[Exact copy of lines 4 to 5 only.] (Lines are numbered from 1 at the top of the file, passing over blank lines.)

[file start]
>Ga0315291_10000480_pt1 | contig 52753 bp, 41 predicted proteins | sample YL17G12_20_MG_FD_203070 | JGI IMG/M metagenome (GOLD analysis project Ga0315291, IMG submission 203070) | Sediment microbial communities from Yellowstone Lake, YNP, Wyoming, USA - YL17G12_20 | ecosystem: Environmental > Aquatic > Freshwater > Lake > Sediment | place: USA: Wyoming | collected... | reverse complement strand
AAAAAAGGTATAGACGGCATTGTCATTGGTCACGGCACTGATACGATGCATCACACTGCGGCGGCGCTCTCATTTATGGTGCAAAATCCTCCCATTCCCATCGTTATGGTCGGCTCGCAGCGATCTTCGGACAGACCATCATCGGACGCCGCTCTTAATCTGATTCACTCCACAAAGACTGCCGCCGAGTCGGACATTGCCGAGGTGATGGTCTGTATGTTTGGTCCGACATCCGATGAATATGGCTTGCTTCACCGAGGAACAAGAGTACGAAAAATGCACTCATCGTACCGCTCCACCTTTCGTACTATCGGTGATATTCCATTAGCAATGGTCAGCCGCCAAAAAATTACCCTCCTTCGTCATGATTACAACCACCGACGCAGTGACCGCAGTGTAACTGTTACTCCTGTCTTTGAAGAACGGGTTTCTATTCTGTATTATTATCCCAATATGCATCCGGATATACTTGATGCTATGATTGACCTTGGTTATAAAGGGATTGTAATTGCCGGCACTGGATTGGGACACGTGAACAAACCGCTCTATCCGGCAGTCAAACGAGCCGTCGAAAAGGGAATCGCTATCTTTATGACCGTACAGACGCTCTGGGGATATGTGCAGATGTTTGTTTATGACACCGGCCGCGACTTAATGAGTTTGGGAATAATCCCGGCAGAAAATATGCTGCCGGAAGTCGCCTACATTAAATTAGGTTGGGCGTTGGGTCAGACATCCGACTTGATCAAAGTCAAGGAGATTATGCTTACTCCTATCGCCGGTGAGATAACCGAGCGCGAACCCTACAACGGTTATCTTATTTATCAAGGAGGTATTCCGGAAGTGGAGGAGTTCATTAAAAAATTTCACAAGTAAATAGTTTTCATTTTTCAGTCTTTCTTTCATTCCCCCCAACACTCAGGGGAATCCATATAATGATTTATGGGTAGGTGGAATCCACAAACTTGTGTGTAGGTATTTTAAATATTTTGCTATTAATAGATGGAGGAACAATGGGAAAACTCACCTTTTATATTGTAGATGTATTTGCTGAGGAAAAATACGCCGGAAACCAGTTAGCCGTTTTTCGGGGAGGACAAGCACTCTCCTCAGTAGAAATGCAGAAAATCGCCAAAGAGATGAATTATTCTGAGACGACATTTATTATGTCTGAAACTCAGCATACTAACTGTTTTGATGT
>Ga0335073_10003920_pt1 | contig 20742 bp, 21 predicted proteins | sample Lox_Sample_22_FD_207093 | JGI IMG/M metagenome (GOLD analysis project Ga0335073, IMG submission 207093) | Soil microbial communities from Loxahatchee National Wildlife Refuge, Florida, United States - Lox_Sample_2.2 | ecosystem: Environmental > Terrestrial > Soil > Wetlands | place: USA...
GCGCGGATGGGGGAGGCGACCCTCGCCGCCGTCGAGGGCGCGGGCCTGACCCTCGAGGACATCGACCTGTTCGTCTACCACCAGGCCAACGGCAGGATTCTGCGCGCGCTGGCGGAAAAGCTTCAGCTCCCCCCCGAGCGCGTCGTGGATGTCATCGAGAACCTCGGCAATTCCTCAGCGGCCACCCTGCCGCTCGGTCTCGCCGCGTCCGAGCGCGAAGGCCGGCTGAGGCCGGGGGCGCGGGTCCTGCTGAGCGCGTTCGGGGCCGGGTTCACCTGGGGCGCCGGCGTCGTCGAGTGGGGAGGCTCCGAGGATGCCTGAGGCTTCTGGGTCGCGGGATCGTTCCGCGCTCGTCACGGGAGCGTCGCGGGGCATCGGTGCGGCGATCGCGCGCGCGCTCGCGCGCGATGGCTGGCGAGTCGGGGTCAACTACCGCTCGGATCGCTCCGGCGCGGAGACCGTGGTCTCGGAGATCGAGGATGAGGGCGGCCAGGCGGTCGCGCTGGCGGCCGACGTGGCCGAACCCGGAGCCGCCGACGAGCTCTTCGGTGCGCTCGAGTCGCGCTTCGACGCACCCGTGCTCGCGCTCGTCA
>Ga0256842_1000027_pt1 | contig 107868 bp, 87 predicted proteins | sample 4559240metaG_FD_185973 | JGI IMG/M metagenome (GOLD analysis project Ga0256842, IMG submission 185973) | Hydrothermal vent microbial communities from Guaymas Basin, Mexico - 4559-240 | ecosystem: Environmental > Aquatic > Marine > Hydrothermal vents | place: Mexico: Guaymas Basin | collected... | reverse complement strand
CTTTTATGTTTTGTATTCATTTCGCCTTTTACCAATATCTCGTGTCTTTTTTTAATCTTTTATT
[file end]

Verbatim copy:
GCGCGGATGGGGGAGGCGACCCTCGCCGCCGTCGAGGGCGCGGGCCTGACCCTCGAGGACATCGACCTGTTCGTCTACCACCAGGCCAACGGCAGGATTCTGCGCGCGCTGGCGGAAAAGCTTCAGCTCCCCCCCGAGCGCGTCGTGGATGTCATCGAGAACCTCGGCAATTCCTCAGCGGCCACCCTGCCGCTCGGTCTCGCCGCGTCCGAGCGCGAAGGCCGGCTGAGGCCGGGGGCGCGGGTCCTGCTGAGCGCGTTCGGGGCCGGGTTCACCTGGGGCGCCGGCGTCGTCGAGTGGGGAGGCTCCGAGGATGCCTGAGGCTTCTGGGTCGCGGGATCGTTCCGCGCTCGTCACGGGAGCGTCGCGGGGCATCGGTGCGGCGATCGCGCGCGCGCTCGCGCGCGATGGCTGGCGAGTCGGGGTCAACTACCGCTCGGATCGCTCCGGCGCGGAGACCGTGGTCTCGGAGATCGAGGATGAGGGCGGCCAGGCGGTCGCGCTGGCGGCCGACGTGGCCGAACCCGGAGCCGCCGACGAGCTCTTCGGTGCGCTCGAGTCGCGCTTCGACGCACCCGTGCTCGCGCTCGTCA
>Ga0256842_1000027_pt1 | contig 107868 bp, 87 predicted proteins | sample 4559240metaG_FD_185973 | JGI IMG/M metagenome (GOLD analysis project Ga0256842, IMG submission 185973) | Hydrothermal vent microbial communities from Guaymas Basin, Mexico - 4559-240 | ecosystem: Environmental > Aquatic > Marine > Hydrothermal vents | place: Mexico: Guaymas Basin | collected... | reverse complement strand